I’ve been going on and on about this to whoever will listen, and all listeners have nodded a bit but at some point have teased me for taking a Sunday afternoon at a rock climbing gym as such a profound personal experience. I’m telling you, though, it was. And I give you full permission to mock me for thinking that sewing up these sleeves is starting to feel like the same sort of experience.
1:17 p.m. I’m going with the following video:
I like how she’s making a sweater with the same ugly yarn that I’m using for sweater #2.
So here we go.
1:06 p.m. This video is not at all helpful. I scanned through to the end and realized that it’s just diagramming how the pieces go together, which even to me seems pretty obvious. I need stitch instruction, not diagrams lady! Also, confirmed, I should have sewed the sleeves before the sides.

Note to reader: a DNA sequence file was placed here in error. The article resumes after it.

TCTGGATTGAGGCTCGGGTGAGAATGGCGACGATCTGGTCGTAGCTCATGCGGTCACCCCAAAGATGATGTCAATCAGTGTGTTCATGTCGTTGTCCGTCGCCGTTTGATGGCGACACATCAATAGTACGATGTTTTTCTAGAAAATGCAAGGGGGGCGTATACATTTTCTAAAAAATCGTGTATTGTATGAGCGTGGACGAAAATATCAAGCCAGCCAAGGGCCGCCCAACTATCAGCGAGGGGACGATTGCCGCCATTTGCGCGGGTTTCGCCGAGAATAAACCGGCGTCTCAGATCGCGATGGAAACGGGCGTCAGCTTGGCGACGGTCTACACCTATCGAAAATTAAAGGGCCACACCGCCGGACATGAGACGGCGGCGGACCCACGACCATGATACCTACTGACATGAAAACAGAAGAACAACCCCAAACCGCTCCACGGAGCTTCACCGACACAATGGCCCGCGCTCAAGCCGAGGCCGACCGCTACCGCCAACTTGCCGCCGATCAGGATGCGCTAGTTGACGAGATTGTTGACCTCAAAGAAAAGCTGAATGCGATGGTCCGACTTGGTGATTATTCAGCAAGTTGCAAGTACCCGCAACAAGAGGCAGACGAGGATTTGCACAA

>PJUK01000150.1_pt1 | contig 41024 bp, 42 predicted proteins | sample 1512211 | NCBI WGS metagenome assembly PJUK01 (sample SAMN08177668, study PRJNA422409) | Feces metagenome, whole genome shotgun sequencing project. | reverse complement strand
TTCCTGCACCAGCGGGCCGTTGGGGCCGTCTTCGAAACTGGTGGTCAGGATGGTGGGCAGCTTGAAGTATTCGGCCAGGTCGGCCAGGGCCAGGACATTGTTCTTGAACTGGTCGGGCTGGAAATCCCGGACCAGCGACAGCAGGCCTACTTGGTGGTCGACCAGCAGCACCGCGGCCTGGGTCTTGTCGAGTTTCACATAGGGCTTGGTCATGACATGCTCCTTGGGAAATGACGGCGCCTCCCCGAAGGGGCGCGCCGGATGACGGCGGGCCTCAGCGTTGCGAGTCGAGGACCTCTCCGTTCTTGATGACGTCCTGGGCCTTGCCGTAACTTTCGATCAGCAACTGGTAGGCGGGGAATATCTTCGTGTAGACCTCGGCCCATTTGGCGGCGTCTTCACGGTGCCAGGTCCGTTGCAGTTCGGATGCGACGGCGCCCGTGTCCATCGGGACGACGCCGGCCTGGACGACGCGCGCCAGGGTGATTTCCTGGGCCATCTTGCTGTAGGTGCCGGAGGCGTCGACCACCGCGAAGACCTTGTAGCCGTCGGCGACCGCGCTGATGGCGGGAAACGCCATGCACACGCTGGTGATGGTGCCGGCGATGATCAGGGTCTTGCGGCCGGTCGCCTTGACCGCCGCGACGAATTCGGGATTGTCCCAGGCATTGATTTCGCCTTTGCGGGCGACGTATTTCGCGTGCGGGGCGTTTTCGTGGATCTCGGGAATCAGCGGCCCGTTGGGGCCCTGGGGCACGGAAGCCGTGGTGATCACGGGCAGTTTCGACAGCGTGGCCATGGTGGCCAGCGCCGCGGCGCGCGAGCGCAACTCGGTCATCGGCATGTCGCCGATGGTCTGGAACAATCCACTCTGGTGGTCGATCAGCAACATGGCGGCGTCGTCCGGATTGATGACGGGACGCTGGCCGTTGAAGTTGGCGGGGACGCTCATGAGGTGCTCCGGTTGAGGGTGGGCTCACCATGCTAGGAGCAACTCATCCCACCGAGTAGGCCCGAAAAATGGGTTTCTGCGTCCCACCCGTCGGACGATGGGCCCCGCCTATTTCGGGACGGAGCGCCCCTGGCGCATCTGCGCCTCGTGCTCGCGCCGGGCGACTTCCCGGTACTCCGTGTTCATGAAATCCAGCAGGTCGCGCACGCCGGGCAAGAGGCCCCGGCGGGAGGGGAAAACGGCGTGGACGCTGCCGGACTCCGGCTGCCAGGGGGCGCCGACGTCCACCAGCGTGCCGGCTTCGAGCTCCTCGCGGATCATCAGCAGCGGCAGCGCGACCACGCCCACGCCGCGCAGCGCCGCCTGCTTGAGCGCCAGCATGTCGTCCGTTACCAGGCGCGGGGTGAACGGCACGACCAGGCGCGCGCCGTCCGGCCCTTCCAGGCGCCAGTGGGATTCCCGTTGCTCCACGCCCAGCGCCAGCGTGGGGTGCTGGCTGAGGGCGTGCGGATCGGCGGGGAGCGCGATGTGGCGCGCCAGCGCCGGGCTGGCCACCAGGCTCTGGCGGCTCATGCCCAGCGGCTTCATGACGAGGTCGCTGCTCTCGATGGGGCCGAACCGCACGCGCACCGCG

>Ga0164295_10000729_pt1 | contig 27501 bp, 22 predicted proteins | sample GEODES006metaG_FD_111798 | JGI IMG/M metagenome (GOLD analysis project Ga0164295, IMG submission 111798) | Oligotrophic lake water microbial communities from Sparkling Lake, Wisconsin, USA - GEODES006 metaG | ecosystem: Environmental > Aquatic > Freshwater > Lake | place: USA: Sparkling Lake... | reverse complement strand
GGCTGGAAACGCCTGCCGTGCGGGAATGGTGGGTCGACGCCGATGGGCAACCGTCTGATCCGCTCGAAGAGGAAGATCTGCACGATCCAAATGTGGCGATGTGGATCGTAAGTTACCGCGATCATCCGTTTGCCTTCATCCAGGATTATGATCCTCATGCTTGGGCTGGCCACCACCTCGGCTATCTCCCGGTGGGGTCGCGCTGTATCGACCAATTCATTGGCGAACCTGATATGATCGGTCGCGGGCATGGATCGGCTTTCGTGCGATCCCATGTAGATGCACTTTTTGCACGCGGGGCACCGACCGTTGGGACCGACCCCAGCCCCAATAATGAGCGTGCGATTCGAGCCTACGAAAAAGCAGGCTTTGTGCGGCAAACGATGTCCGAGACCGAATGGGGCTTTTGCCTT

1:00 p.m. I’m only 2:57 through this video and already I’m pretty sure that I went about this the wrong way from the get go (ie, sewed up the sides first). GAHHHH!
12:49 p.m. I know that I will definitely not be watching the video tutorial whose blurb reads: “So you’ve just finished your knitted sweater — now what? Now comes the fun part: You get to do the finishing!” Or maybe that’s sarcastic, in which case I like the tutorial maker’s sense of humor, so I probably will watch the video.